Client: Gambian Customs and Excise Department / World Bank
Year Completed: 2004
Customs operations and port organization influence—and are influenced by—a broad context of trade policy, customs procedures and law, and user concerns. This in turn impacts the procedural, legal, IT, and organizational dimensions of customs reform. With this awareness, IBI fully reviewed the Gambian Customs and Excise Department's (CED) procedures and software with World Bank funding. We:
Evaluated customs procedures, infrastructure, and legal constraints in order to streamline customs procedures.
Evaluated use of the ASYCUDA software and recommended establishing an ASYCUDA Wide Area Network (WAN) to connect other government bodies with the Customs headquarters for smoother and more efficient data transmission.
The procedural analysis conducted responded to the explicit request of the Gambian Customs and Excise Department (CED) officials to document in exhaustive detail the steps required of each internal office in import clearance. It also responded to an acknowledged need for constructive recommendations for improvement.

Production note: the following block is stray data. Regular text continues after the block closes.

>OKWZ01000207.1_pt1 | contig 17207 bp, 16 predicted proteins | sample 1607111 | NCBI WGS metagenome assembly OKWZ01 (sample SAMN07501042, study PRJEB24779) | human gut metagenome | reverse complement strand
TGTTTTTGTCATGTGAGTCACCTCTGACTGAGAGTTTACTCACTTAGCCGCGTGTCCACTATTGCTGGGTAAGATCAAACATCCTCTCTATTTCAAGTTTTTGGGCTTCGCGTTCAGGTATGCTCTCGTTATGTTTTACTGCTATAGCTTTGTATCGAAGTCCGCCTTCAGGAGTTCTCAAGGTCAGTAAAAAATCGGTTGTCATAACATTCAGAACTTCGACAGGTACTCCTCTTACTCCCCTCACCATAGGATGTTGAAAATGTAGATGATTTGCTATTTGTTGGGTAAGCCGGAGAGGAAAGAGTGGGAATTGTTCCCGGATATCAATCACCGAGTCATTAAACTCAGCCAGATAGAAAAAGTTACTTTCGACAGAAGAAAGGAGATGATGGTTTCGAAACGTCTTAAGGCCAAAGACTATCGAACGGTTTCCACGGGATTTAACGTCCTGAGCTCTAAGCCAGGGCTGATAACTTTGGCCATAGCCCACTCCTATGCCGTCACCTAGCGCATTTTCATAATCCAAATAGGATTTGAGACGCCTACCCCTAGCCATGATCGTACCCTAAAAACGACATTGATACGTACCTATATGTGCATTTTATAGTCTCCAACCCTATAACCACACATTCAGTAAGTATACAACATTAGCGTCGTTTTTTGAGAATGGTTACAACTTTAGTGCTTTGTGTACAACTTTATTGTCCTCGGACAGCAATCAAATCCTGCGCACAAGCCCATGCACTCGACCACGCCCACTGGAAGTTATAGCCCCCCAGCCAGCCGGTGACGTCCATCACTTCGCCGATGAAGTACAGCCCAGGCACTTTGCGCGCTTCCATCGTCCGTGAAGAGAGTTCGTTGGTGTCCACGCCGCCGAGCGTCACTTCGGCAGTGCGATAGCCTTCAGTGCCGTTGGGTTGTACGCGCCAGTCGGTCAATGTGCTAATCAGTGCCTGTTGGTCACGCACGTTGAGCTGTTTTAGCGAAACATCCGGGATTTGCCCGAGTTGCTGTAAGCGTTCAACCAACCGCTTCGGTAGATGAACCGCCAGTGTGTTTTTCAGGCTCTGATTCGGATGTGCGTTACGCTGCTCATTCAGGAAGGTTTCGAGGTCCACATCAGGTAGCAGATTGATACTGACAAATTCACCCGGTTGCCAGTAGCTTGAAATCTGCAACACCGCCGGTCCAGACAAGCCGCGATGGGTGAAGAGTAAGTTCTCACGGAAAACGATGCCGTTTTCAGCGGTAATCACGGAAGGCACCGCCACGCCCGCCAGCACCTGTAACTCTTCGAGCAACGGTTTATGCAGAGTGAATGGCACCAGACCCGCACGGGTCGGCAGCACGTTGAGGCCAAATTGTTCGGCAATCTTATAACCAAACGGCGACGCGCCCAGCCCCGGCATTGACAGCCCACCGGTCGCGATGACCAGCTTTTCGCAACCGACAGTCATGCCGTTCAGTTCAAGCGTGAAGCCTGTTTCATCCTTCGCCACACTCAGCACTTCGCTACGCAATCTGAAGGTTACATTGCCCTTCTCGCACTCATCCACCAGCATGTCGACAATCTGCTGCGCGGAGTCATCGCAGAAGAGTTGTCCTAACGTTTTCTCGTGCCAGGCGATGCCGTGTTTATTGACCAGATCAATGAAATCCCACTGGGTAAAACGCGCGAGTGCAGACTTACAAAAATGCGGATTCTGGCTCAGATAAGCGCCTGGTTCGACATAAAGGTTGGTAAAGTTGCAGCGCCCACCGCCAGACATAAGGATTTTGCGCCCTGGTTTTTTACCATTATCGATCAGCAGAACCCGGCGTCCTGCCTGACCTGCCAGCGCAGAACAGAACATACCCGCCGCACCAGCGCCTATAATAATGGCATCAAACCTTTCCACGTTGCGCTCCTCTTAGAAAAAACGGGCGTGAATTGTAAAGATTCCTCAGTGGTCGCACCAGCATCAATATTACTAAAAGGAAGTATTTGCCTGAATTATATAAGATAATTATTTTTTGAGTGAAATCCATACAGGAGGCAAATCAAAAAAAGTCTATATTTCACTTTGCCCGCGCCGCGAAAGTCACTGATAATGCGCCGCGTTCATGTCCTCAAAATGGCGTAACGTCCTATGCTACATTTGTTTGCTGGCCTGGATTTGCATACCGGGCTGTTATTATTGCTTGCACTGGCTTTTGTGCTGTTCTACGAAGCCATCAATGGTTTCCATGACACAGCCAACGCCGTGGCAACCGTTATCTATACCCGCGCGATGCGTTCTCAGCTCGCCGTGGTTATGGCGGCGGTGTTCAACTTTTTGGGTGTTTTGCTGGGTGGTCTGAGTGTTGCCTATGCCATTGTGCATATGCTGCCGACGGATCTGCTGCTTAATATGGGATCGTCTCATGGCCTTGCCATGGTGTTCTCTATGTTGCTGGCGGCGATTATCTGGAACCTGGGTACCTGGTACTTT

Our analysis documented the roles, responsibilities, and processes for each internal office in import clearance and made recommendations for improvement. This led to:
A fuller use of the ASYCUDA software,
The simplification of customs procedures, and
The harmonization of the clearance process with international best practices as well as WCO and WTO standards.
The final report constituted the first comprehensive description of the import clearance process ever put together for the Gambia. IBI offered recommendations designed to make Banjul the most competitive port in West Africa.